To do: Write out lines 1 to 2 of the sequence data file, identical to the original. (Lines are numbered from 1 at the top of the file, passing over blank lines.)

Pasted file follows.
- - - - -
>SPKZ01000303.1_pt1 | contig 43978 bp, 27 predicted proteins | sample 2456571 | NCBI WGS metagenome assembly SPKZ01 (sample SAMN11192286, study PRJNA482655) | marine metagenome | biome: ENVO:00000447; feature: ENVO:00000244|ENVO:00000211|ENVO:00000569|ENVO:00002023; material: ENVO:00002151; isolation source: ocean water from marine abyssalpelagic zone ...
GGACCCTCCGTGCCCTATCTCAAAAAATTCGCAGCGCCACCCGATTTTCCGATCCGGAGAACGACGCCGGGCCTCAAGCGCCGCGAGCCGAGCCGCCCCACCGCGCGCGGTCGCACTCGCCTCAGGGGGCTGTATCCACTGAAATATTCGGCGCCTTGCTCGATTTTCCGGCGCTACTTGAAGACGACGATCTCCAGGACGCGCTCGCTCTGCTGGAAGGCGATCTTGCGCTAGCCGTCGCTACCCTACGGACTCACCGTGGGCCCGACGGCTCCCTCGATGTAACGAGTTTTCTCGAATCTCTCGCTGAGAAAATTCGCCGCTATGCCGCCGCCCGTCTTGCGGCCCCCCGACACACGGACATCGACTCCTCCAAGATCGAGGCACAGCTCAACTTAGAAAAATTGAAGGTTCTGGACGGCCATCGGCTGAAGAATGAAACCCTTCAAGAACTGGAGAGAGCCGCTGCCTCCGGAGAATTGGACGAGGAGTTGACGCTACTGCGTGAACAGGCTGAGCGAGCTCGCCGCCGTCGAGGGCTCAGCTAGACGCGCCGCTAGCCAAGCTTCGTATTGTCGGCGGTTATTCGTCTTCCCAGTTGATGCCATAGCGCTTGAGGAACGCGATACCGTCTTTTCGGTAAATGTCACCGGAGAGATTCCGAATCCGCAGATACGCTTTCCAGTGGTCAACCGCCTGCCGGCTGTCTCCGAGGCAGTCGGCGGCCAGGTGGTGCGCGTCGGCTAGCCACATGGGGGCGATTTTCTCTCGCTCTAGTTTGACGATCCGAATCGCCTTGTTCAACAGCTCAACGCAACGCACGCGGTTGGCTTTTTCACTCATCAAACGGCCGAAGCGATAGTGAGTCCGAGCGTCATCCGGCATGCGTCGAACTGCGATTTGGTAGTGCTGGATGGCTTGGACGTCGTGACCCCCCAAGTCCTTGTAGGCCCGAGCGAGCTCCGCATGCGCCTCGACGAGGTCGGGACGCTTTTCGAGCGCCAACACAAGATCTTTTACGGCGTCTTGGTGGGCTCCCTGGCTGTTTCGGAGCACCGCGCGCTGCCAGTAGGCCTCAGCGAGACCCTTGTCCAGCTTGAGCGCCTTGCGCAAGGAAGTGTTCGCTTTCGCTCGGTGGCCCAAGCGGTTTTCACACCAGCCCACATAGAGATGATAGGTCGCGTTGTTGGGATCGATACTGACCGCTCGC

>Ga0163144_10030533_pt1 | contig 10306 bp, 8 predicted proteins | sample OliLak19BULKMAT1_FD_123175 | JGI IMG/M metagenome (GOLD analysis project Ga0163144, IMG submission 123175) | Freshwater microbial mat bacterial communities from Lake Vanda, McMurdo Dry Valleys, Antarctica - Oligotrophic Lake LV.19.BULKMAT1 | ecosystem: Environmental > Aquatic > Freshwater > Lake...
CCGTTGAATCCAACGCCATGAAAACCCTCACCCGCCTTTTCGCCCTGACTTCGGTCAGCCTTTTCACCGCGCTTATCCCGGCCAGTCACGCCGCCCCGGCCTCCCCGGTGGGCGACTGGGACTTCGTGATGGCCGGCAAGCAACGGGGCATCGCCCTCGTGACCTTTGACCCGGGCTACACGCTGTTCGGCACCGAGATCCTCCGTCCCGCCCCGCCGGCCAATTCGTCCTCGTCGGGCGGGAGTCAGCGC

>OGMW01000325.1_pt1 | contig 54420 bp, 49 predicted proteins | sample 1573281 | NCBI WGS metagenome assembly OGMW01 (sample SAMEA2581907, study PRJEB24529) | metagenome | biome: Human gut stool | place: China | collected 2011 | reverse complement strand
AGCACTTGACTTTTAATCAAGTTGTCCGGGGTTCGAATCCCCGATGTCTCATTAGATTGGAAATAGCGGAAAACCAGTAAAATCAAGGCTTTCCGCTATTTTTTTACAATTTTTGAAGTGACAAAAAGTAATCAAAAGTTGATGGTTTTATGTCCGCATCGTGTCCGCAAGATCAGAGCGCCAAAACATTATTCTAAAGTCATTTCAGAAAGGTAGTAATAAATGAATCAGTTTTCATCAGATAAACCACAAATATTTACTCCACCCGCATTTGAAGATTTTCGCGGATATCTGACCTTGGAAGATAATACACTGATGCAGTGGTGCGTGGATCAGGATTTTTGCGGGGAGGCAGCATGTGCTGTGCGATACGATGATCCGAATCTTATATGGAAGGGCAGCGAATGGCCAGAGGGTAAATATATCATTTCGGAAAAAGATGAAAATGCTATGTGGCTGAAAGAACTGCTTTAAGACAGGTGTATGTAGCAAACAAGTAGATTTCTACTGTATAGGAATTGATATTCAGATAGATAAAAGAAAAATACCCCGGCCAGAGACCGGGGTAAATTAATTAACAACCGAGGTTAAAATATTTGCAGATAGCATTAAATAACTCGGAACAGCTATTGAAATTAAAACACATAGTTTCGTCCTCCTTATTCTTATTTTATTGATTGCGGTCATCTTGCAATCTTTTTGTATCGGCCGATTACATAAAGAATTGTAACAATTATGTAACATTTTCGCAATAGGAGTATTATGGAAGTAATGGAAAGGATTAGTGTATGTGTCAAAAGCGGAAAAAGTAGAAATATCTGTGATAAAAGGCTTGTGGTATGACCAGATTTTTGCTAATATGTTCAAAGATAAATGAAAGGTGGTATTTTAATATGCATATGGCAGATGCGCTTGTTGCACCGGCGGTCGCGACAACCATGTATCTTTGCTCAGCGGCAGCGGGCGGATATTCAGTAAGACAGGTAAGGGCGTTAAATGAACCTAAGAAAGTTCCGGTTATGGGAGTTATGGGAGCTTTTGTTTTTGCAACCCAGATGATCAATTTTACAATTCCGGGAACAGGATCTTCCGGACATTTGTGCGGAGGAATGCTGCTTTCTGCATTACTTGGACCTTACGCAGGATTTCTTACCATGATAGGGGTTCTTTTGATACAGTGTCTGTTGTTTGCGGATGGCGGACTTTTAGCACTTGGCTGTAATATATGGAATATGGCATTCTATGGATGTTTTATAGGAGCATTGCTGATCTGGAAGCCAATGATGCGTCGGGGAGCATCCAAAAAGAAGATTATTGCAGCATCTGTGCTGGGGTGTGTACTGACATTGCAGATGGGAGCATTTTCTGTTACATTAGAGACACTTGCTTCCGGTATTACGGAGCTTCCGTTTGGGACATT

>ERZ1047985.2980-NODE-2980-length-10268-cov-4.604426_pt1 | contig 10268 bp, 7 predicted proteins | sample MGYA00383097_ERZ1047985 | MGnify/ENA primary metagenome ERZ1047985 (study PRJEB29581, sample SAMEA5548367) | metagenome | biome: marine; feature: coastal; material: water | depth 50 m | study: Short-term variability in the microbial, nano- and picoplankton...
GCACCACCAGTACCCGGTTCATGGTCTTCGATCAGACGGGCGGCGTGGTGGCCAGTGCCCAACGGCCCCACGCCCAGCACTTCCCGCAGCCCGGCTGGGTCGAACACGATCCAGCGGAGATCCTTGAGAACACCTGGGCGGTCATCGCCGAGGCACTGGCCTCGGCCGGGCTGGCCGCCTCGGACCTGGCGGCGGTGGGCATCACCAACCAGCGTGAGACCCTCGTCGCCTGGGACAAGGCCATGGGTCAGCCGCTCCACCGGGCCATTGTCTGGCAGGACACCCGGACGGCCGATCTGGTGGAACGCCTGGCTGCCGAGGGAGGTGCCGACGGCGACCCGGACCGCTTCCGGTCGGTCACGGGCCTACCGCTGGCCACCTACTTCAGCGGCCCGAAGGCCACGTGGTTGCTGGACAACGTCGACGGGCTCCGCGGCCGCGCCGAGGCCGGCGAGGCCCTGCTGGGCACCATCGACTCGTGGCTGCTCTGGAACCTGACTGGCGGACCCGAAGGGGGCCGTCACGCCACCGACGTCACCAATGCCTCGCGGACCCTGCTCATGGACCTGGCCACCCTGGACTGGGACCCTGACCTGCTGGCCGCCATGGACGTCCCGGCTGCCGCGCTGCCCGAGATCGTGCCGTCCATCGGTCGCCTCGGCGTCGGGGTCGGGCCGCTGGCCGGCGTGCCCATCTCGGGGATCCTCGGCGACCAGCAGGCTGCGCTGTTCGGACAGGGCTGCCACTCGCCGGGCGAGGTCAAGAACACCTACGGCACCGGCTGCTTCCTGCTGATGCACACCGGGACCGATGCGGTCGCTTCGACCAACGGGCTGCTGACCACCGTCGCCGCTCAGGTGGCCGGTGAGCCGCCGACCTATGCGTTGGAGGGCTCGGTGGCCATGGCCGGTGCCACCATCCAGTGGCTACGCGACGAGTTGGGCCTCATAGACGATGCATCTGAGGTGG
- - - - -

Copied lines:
>SPKZ01000303.1_pt1 | contig 43978 bp, 27 predicted proteins | sample 2456571 | NCBI WGS metagenome assembly SPKZ01 (sample SAMN11192286, study PRJNA482655) | marine metagenome | biome: ENVO:00000447; feature: ENVO:00000244|ENVO:00000211|ENVO:00000569|ENVO:00002023; material: ENVO:00002151; isolation source: ocean water from marine abyssalpelagic zone ...
GGACCCTCCGTGCCCTATCTCAAAAAATTCGCAGCGCCACCCGATTTTCCGATCCGGAGAACGACGCCGGGCCTCAAGCGCCGCGAGCCGAGCCGCCCCACCGCGCGCGGTCGCACTCGCCTCAGGGGGCTGTATCCACTGAAATATTCGGCGCCTTGCTCGATTTTCCGGCGCTACTTGAAGACGACGATCTCCAGGACGCGCTCGCTCTGCTGGAAGGCGATCTTGCGCTAGCCGTCGCTACCCTACGGACTCACCGTGGGCCCGACGGCTCCCTCGATGTAACGAGTTTTCTCGAATCTCTCGCTGAGAAAATTCGCCGCTATGCCGCCGCCCGTCTTGCGGCCCCCCGACACACGGACATCGACTCCTCCAAGATCGAGGCACAGCTCAACTTAGAAAAATTGAAGGTTCTGGACGGCCATCGGCTGAAGAATGAAACCCTTCAAGAACTGGAGAGAGCCGCTGCCTCCGGAGAATTGGACGAGGAGTTGACGCTACTGCGTGAACAGGCTGAGCGAGCTCGCCGCCGTCGAGGGCTCAGCTAGACGCGCCGCTAGCCAAGCTTCGTATTGTCGGCGGTTATTCGTCTTCCCAGTTGATGCCATAGCGCTTGAGGAACGCGATACCGTCTTTTCGGTAAATGTCACCGGAGAGATTCCGAATCCGCAGATACGCTTTCCAGTGGTCAACCGCCTGCCGGCTGTCTCCGAGGCAGTCGGCGGCCAGGTGGTGCGCGTCGGCTAGCCACATGGGGGCGATTTTCTCTCGCTCTAGTTTGACGATCCGAATCGCCTTGTTCAACAGCTCAACGCAACGCACGCGGTTGGCTTTTTCACTCATCAAACGGCCGAAGCGATAGTGAGTCCGAGCGTCATCCGGCATGCGTCGAACTGCGATTTGGTAGTGCTGGATGGCTTGGACGTCGTGACCCCCCAAGTCCTTGTAGGCCCGAGCGAGCTCCGCATGCGCCTCGACGAGGTCGGGACGCTTTTCGAGCGCCAACACAAGATCTTTTACGGCGTCTTGGTGGGCTCCCTGGCTGTTTCGGAGCACCGCGCGCTGCCAGTAGGCCTCAGCGAGACCCTTGTCCAGCTTGAGCGCCTTGCGCAAGGAAGTGTTCGCTTTCGCTCGGTGGCCCAAGCGGTTTTCACACCAGCCCACATAGAGATGATAGGTCGCGTTGTTGGGATCGATACTGACCGCTCGC